The firm is seeking to buy back for cash a maximum of USD85m across its USD550m 8% 2018s and its USD325m 8.75% 2020s. The company is also undertaking an up to RUB4bn buyback of its series B02 rouble bonds, which have RUB5bn outstanding.
The official reason for running a simultaneous hard currency and rouble cash tender is to treat local and Eurobond holders equally.
However, Sergey Goncharov, analyst at Sberbank, finds the tender exercise «strange» for several reasons, not least the reason behind the deal. «We question the idea that buying back 80% of local bonds and 20% of Eurobonds is 'equal treatment'. We think the move is due either to the recent shifts in the management or Fesco using the restructuring announcement opportunistically as a source of extra gain (the bonds fell from a cash price of 75% to 50% and back even before the restructuring was approved)," he wrote in a research note.
Viktor Belyakov, Fesco’s chief financial officer, who recently moved from potash firm Uralkali, confirms the tender is opportunistic. «The first reason for the tender offer is because right now the discount on the bonds is very high," Belyakov told IFR. He added, though, there were strategic reasons behind the transaction too. «The second reason [for the tender] is because we can raise
Goncharov, though, is unconvinced. «Fesco is announcing the buyback without having actually received the funding for it, and the rush is hard to explain in times of declining market rates," he said. Goncharov also questions how much the company’s balance sheet will improve through the tender. «Even if Fesco spends USD85m, it would reduce debt by roughly the same amount. With USD1.1bn in debt and USD160m in Ebitda, it barely makes a difference for the credit, except for the nice trading gain.»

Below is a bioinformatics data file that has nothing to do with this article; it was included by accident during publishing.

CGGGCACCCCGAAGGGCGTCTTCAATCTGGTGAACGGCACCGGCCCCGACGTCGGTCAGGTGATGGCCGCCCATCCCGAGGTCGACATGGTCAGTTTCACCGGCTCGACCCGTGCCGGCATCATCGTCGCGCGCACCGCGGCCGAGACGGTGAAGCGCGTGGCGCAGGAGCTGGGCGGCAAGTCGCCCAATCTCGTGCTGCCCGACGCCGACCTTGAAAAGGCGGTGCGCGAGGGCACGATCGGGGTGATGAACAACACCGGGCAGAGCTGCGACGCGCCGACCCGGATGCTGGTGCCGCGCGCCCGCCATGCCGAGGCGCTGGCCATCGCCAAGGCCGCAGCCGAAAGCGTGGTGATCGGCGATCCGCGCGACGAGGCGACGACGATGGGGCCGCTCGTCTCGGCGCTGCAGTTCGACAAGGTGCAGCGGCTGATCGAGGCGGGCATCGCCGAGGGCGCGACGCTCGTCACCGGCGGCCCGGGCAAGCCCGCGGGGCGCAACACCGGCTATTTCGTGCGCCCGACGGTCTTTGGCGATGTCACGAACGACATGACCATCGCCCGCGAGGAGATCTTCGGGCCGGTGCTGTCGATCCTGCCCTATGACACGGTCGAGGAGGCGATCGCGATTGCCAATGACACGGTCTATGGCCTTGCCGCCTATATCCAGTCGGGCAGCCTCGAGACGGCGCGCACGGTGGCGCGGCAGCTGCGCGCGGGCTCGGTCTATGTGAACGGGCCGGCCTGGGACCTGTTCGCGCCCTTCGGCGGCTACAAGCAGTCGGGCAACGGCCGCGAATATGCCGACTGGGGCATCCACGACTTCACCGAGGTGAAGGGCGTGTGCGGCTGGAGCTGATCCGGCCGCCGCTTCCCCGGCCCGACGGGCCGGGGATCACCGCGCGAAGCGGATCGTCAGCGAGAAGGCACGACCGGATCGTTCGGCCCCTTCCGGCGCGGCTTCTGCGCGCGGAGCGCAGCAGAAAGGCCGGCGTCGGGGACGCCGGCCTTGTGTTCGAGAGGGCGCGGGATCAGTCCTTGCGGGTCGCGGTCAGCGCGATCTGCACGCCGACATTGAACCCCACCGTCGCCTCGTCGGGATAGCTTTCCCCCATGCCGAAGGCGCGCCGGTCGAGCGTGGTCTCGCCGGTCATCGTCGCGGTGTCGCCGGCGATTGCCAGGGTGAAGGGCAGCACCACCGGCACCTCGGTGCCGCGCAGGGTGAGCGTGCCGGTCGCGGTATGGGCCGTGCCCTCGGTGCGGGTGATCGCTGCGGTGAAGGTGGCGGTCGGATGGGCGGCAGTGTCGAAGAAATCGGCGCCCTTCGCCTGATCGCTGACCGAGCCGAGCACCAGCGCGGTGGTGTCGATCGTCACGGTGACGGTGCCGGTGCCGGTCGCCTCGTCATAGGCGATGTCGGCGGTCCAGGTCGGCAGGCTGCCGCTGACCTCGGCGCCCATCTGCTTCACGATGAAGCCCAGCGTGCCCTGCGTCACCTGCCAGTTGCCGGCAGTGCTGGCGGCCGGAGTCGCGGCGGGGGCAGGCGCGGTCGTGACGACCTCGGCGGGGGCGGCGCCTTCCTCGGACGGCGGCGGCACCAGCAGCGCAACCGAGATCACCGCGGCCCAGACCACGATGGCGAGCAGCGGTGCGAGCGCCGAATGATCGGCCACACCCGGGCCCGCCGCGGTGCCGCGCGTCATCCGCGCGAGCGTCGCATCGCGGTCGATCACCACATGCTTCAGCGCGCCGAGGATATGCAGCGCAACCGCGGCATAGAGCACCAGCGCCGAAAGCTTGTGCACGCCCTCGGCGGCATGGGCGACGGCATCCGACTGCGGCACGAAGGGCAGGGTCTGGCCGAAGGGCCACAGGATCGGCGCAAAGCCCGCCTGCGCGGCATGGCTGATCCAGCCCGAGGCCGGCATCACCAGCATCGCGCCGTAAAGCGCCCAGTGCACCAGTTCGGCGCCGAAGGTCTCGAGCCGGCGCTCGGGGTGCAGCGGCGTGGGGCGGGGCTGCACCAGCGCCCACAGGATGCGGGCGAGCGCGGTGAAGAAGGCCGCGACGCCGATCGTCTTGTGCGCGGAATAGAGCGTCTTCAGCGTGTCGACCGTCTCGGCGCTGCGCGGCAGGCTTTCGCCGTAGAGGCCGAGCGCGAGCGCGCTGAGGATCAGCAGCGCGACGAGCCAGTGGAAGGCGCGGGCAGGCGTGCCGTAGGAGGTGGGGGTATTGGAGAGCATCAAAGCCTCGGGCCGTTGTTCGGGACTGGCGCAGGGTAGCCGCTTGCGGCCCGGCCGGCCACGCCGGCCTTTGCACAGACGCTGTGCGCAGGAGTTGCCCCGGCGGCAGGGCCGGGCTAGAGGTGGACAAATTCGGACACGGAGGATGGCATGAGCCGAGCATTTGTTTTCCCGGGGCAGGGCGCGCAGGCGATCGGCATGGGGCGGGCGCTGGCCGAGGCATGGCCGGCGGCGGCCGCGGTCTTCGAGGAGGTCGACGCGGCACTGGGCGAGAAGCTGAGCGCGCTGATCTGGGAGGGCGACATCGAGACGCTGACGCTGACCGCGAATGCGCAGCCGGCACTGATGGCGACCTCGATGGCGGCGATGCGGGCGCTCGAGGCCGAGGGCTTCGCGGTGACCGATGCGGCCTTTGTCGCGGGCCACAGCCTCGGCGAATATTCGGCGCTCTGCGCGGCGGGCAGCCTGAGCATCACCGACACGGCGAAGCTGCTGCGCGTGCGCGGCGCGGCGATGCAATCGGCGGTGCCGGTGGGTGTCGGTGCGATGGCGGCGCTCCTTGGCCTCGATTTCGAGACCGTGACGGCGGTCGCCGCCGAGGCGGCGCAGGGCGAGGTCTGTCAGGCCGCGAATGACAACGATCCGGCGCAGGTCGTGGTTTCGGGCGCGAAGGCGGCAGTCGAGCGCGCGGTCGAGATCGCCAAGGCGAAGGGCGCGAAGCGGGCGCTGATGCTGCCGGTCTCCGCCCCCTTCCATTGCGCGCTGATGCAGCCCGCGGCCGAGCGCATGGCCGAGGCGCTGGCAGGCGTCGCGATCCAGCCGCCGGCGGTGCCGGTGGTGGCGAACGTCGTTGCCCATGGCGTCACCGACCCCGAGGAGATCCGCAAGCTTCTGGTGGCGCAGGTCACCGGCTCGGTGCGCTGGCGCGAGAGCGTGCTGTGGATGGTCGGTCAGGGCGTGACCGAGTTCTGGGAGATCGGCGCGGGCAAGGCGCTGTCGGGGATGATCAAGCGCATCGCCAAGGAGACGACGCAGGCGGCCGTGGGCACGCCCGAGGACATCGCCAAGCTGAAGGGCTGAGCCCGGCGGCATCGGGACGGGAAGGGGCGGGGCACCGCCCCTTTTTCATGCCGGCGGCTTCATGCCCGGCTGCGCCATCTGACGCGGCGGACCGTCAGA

Indeed, he thinks the company will continue to drain resources in making interest payments on its debt. «The company’s key short to
The terms of the bank loan are private, but Belyakov said that Fesco would not pay 20% for a rouble loan. «We are almost sure that we will be able to raise new funding cheaper than 20% in rouble terms," he said, adding that it was the company’s first priority to meet interest payments. Belyakov also maintained that the buyback would result in lower leverage at the company, even though new debt was being taken on to repurchase the bonds.
The buyback of the dollar bonds will be conducted as a modified Dutch auction process, with those responding in the 10 days after the tender was launched on March 31 getting a minimum offer price of 41c for every USD1 on the 2018s and a maximum offer of 51c.
For the 2020s, the minimum price will be 40c and the maximum offer price 50c. The price then drops 5c over the last 10 days of the offer. Investors are incentivised to sell back at lower prices because it would allow them to offload more of their holdings in an illiquid asset.
«Buying back the bonds at 40%-50% would be equal to a 42%-60% haircut in terms of NPV (assuming maturity is unchanged and the discount rate is 20%), we estimate," said Goncharov. «From a fundamental standpoint, we would prefer a healthy, 40%
Fesco’s 2018 bonds rallied by five points on the announcement, and were at 40.50 at 0935 BST, according to Thomson Reuters data. Meanwhile, the 2020s rose a similar amount, from a cash price of 35.25 at Monday’s open to 40 by Wednesday. Morgan Stanley is the dealer manager.